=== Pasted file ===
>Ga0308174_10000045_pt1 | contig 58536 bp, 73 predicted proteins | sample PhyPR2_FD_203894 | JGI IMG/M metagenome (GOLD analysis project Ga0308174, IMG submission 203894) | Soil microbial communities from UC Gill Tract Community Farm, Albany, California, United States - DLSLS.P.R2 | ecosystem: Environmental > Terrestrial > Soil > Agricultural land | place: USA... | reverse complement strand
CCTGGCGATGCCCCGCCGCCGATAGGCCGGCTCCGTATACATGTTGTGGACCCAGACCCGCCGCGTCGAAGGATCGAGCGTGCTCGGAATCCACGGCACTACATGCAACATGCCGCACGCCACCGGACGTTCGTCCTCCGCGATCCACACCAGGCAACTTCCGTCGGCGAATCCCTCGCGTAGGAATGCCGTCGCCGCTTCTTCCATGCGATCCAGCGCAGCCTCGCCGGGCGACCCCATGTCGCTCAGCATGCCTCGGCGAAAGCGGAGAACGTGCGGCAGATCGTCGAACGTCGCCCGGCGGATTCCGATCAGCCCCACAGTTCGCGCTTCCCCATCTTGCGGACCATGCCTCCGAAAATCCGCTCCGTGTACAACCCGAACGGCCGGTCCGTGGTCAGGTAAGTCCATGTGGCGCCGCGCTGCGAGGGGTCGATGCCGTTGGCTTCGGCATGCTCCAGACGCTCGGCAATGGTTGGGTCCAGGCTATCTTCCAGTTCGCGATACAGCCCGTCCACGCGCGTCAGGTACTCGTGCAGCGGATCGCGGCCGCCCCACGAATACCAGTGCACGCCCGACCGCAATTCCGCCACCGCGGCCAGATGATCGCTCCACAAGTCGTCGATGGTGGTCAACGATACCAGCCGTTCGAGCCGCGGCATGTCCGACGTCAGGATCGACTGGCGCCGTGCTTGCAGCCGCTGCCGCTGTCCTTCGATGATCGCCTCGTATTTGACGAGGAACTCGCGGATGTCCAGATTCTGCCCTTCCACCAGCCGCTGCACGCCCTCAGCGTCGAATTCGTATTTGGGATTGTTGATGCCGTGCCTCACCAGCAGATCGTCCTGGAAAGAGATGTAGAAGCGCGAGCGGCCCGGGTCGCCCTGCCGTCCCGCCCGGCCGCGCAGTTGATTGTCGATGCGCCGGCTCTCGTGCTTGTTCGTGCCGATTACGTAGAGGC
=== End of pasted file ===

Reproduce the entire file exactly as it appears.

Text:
>Ga0308174_10000045_pt1 | contig 58536 bp, 73 predicted proteins | sample PhyPR2_FD_203894 | JGI IMG/M metagenome (GOLD analysis project Ga0308174, IMG submission 203894) | Soil microbial communities from UC Gill Tract Community Farm, Albany, California, United States - DLSLS.P.R2 | ecosystem: Environmental > Terrestrial > Soil > Agricultural land | place: USA... | reverse complement strand
CCTGGCGATGCCCCGCCGCCGATAGGCCGGCTCCGTATACATGTTGTGGACCCAGACCCGCCGCGTCGAAGGATCGAGCGTGCTCGGAATCCACGGCACTACATGCAACATGCCGCACGCCACCGGACGTTCGTCCTCCGCGATCCACACCAGGCAACTTCCGTCGGCGAATCCCTCGCGTAGGAATGCCGTCGCCGCTTCTTCCATGCGATCCAGCGCAGCCTCGCCGGGCGACCCCATGTCGCTCAGCATGCCTCGGCGAAAGCGGAGAACGTGCGGCAGATCGTCGAACGTCGCCCGGCGGATTCCGATCAGCCCCACAGTTCGCGCTTCCCCATCTTGCGGACCATGCCTCCGAAAATCCGCTCCGTGTACAACCCGAACGGCCGGTCCGTGGTCAGGTAAGTCCATGTGGCGCCGCGCTGCGAGGGGTCGATGCCGTTGGCTTCGGCATGCTCCAGACGCTCGGCAATGGTTGGGTCCAGGCTATCTTCCAGTTCGCGATACAGCCCGTCCACGCGCGTCAGGTACTCGTGCAGCGGATCGCGGCCGCCCCACGAATACCAGTGCACGCCCGACCGCAATTCCGCCACCGCGGCCAGATGATCGCTCCACAAGTCGTCGATGGTGGTCAACGATACCAGCCGTTCGAGCCGCGGCATGTCCGACGTCAGGATCGACTGGCGCCGTGCTTGCAGCCGCTGCCGCTGTCCTTCGATGATCGCCTCGTATTTGACGAGGAACTCGCGGATGTCCAGATTCTGCCCTTCCACCAGCCGCTGCACGCCCTCAGCGTCGAATTCGTATTTGGGATTGTTGATGCCGTGCCTCACCAGCAGATCGTCCTGGAAAGAGATGTAGAAGCGCGAGCGGCCCGGGTCGCCCTGCCGTCCCGCCCGGCCGCGCAGTTGATTGTCGATGCGCCGGCTCTCGTGCTTGTTCGTGCCGATTACGTAGAGGC